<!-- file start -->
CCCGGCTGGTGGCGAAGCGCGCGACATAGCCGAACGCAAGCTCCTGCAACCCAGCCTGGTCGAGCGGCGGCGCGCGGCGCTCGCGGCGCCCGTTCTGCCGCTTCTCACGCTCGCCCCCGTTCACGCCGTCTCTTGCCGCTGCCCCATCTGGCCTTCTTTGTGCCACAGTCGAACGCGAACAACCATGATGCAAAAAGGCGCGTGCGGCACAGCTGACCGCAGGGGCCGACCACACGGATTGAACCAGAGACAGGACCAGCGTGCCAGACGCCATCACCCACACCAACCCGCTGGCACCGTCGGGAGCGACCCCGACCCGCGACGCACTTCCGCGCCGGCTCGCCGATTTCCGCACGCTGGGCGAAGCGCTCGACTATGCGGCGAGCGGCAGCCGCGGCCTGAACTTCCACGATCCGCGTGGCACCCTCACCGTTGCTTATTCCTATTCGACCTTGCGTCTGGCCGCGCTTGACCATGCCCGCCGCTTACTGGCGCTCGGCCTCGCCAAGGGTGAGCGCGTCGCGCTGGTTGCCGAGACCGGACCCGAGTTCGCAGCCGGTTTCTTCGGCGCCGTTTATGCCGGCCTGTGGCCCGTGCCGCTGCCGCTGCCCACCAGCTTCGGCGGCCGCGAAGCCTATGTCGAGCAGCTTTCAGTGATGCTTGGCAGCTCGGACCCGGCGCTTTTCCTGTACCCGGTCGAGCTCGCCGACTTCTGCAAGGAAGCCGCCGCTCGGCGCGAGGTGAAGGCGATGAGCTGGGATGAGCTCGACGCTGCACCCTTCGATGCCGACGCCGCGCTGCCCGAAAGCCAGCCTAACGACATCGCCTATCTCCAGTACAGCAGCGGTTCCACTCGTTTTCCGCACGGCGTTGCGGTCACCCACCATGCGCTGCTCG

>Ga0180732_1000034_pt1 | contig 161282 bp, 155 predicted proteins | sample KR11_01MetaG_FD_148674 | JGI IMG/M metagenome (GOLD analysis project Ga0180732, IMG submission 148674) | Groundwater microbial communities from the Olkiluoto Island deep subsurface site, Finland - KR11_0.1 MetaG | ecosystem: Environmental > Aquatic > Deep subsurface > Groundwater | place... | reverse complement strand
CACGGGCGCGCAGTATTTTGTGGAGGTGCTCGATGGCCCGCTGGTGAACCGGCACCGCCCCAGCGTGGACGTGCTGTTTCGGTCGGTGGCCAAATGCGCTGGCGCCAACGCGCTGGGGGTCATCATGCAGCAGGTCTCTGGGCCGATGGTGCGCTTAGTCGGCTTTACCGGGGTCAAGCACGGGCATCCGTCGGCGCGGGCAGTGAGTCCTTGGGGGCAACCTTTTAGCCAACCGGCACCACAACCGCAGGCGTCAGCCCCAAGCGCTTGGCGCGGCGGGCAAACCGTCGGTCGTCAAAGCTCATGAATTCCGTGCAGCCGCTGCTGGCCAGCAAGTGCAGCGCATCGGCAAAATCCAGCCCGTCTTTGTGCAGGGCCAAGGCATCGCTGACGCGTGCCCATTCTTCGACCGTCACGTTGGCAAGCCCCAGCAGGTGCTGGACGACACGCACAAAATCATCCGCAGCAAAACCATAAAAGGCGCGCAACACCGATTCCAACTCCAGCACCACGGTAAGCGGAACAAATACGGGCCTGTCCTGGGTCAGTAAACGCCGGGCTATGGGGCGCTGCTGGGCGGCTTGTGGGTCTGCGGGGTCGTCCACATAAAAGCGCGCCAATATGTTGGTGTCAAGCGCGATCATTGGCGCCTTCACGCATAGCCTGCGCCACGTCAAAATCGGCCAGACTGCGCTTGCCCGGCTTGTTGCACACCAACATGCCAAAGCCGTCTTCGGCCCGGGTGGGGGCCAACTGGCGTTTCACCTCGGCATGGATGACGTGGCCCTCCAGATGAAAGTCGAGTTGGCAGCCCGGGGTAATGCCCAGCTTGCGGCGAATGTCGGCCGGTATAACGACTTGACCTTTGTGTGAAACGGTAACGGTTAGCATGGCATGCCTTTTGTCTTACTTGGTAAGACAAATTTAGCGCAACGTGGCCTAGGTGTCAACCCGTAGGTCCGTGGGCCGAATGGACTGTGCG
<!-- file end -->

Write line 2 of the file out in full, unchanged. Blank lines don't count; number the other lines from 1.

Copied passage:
>Ga0180732_1000034_pt1 | contig 161282 bp, 155 predicted proteins | sample KR11_01MetaG_FD_148674 | JGI IMG/M metagenome (GOLD analysis project Ga0180732, IMG submission 148674) | Groundwater microbial communities from the Olkiluoto Island deep subsurface site, Finland - KR11_0.1 MetaG | ecosystem: Environmental > Aquatic > Deep subsurface > Groundwater | place... | reverse complement strand